Dumfries and Galloway Council has decided to ‘pause’ the plans to close three schools after a public consultation.
Local politicians have reacted positively to the announcement on the future of Ae, Garlieston and Kirkbean Primary schools.
MSP Joan McAlpine says she is confident the ‘pause’ will turn into a ‘full-stop’ as the council’s case for closure has been ‘picked apart’.
The SNP MSP said: “I am confident that this is a victory and council members will turn this pause into a full stop.
“It is a welcome acknowledgement by the Council of the strength of feeling against the proposed closures which would have resulted in the inexorable decline of the villages targeted.
“Dumfries and Galloway is a vast, very rural area and education cannot be concentrated in a few urban centres.”
Ms McAlpine enlisted the help of Sandy Longmuir of Scotland’s Rural Schools Network to assist parents.
She also asked questions in Parliament and submitted to the council’s consultation.
The MSP praised the hard work put in by Sandy and the parents in fighting this move.
She added: “Parents, communities and politicians like myself campaigned against this move.
“With the help of Sandy Longmuir we were able to pick apart the Council officers’ case for closure which was based on flawed figures, a flawed consultation process and a misunderstanding of the law - which presumes against the closure of rural schools.”
Dumfriesshire MSP Oliver Mundell has paid tribute to campaigners.
Mr Mundell said: “A pause in this process is to be very much welcomed. Like Conservative councillors I have been opposed to this ridiculous fools errand from the start. Once again it shows how out of touch some councillors on Dumfries and Galloway Council are with local opinion.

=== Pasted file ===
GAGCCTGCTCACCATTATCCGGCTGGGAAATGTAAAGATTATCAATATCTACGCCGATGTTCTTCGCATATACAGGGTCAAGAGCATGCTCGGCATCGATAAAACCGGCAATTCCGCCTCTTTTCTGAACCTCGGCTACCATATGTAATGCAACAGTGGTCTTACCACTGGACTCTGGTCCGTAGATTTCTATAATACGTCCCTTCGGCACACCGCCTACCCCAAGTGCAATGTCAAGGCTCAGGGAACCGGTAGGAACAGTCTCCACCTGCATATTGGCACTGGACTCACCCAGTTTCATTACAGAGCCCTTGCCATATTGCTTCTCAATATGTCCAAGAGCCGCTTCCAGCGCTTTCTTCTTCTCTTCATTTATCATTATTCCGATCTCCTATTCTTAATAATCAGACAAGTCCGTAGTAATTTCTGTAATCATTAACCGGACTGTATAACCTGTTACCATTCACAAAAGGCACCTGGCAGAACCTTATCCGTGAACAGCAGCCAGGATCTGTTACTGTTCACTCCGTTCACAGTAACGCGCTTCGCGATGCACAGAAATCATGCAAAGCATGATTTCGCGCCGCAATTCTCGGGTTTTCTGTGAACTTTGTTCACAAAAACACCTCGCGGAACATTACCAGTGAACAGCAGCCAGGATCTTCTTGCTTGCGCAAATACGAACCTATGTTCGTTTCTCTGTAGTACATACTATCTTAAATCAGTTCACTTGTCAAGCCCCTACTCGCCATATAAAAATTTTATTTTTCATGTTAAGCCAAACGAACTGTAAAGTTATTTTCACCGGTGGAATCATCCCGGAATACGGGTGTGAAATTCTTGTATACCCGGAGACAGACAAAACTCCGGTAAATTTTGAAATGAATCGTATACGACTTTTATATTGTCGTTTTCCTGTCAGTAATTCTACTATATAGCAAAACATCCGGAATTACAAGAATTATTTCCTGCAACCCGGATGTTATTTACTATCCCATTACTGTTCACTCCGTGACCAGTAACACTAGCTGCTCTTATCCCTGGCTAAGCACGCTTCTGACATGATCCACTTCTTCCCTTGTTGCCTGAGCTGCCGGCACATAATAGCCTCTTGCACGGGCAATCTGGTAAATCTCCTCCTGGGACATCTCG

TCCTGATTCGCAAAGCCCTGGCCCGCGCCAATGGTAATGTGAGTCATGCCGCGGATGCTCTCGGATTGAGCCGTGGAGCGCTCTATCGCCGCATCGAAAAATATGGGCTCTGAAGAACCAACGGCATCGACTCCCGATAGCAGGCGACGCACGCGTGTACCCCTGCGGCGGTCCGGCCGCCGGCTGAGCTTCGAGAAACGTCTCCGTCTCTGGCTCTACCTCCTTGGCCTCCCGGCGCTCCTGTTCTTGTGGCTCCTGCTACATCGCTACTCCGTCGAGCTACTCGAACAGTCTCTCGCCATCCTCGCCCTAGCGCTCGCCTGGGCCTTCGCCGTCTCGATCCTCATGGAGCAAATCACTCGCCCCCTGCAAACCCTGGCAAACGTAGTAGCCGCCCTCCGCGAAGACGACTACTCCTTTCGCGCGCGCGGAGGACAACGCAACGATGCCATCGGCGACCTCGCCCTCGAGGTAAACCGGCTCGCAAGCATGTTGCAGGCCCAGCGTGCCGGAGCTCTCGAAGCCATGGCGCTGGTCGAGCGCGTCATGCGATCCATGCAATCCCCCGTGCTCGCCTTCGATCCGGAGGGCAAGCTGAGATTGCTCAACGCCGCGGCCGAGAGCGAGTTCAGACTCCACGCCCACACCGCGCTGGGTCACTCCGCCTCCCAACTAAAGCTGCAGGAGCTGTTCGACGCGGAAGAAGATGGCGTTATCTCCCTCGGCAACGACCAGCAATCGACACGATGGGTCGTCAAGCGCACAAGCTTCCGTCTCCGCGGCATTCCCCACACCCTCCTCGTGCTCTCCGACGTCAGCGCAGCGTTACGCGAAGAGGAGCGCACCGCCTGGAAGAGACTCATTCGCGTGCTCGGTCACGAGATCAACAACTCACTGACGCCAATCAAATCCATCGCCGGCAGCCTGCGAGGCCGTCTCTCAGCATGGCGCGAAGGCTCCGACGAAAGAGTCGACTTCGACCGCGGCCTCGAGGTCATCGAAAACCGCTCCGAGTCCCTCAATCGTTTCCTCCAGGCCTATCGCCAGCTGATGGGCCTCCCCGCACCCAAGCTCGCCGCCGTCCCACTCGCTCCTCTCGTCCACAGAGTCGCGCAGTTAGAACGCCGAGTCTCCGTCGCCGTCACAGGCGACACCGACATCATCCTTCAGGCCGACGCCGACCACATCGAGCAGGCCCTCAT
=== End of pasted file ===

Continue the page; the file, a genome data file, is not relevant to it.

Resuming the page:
“Rather than try and backtrack and save face, the council should just take these proposals off the table altogether and let our teachers get back to doing what they do best; serving our rural communities.”
South Scotland Labour MSP Colin Smyth said: “The process has seen a fantastic response from local communities in each area who have displayed the passion they have for their local schools. When a school roll falls significantly then sadly shutting a school is sometimes the only option but that isn’t the case with these schools where numbers are on the rise and parents strongly oppose closure. In my submission to the consultation I made the point that school rolls would actually be higher in each school but some parents had understandably chosen to send their kids elsewhere because they were worried the school would close. The council should therefore now completely remove the possibility of closure which has dangling over these schools and that will give more parents the confidence to send their kids to their local school”.
“I would also urge parents and local communities to keep involved. I spoke to a number of residents during the process who admitted that the consultation meetings had been the first time they had been in the local school for years. The schools need to capture the enthusiasm they have seen from the community during this process and use it to get more people involved in the school.”
“Whilst its right not to close these schools, the public know that the council will now have to add the savings they would have made from closure to the list of cuts they have to find elsewhere. More and more people are waking up to the fact that councils across Scotland are having to make these types of tough decisions because Governments at UK and Scottish level are imposing massive cuts on local services. The public need to start to show the same level of fight against austerity as they rightly did to save schools and start to send a clear message to Government- no more cuts.”